Ever since 1962 when both Rachel Carson’s Silent Spring and JG Ballard's The Drowned World (number one in his 'disaster quartet') were published, tens of thousands of non-fiction but perhaps only scores of fiction titles have addressed environmental and, specifically, climate change-related issues.
Ballard's quartet has been cited as an early example of 'climate fiction' or 'clifi', identified as a new label by the journalist Dan Bloom. Climate fiction specifically contains references to climate change. I interview Dan about it here.
I would say that there are perhaps more clifi books for children/teens than adults.
Ian McEwan's Solar or Margaret Atwood's Madaddam trilogy are examples of clifi for adults.
The Carbon Diaries 2015, The Ward by Jordana Frankel, After the Snow by S. D. Crockett and Georgia Clark’s Parched are examples of clifi books for older children. More are here.
But can fiction ever change minds? Or does it merely confirm existing attitudes in the mind of the reader who chooses to read a book of that nature?
And are more clifi titles aimed at children because their enquiring minds are supposed to be more open?
These questions are thrown into relief by research showing that logic and reason count for little in debates about the reality of climate change among adults.
Much clifi has concentrated on the destructive aspects of climate change, being variants of dystopian or disaster novels. New writer Paulo Bacigalupi, author of The Water Knife, has even coined a new term: "accidental future" novels, i.e. novels that describe an unintended consequence of present human activity.
There is a greater challenge, however, that fewer writers are engaging in with fiction – although plenty have in non-fiction – and that is to create stories in which people successfully tackle climate change, devising solutions that rise to the challenges.
There are a few, beginning with Ernest Callenbach's Ecotopia (1975) and Marge Piercy's Woman on the Edge of Time. But can you think of any for children?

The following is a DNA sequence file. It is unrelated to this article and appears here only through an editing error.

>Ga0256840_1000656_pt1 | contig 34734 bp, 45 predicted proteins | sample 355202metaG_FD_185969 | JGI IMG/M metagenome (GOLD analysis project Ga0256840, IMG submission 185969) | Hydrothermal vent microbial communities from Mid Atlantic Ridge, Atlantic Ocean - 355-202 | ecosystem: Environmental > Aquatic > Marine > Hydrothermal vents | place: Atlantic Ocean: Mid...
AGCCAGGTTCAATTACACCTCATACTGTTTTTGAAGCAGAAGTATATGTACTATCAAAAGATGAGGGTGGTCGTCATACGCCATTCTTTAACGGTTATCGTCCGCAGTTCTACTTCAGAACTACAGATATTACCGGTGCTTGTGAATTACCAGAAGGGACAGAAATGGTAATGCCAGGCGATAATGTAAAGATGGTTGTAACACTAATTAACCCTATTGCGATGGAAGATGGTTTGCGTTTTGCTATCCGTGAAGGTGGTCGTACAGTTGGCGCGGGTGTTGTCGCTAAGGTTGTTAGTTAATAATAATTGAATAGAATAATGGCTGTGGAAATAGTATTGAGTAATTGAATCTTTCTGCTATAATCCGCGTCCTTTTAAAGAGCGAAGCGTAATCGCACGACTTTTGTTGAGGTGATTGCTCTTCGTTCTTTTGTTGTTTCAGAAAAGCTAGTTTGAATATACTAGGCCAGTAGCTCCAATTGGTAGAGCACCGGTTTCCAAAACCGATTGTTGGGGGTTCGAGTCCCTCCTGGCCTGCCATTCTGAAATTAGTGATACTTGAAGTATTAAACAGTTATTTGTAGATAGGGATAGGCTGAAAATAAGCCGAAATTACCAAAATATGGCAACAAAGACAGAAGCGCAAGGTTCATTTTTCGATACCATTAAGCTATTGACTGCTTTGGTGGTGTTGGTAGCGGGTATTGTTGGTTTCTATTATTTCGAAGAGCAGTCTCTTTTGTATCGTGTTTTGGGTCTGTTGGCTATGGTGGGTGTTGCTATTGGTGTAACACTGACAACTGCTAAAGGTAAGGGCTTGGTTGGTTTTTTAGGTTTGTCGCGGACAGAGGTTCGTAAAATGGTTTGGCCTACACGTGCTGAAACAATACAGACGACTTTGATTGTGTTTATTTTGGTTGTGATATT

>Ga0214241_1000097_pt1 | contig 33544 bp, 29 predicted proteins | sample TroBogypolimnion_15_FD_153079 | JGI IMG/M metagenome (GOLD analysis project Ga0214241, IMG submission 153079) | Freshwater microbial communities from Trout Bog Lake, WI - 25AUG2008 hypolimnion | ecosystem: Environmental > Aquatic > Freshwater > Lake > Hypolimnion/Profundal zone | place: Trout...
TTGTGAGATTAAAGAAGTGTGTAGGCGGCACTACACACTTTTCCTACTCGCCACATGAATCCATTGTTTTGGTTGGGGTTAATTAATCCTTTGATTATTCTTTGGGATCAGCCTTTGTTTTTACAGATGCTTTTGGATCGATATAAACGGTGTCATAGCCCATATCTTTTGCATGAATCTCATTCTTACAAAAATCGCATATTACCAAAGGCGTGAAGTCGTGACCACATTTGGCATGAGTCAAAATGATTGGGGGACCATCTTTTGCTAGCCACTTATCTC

I believe it is essential that children are given hope that the future will not be necessarily full of catastrophe.
We should be empowering them. After all, so many children's books are supposed to do this, aren't they? "You can fulfil your dream. You can beat the bully. You can defeat the enemy."
But climate change is not something tangible or immediate, it is a vast and vague. It's scary and discouraging.
If we are to stimulate the imagination of the world's children so they do not feel hopeless and disempowered by the overwhelming scale and prospects of climate change, fiction must play a vital role in helping them envisage how they can successfully live in the future.
Piers Torday's The Last Wild is a good example of an environmental fable that gives hope, but it is not about climate change.
Such fiction might show children what a successful future could be like and even paint a picture of a good place to be in that is realistic and possible. A future where not only are children given a full part to play in society, but society itself is structured in a way that works with, not against, nature.
There are plenty of non-fiction books that do this but non-fiction is for specialists (planners, politicians, engineers, architects), and fiction, especially if translated into film, can be for the masses.
Fiction reaches places that non-fiction can never reach.
So, writers, how about it? David Thorpe is the author of clifi YA fantasy Stormteller and the SF dystopia Hybrids.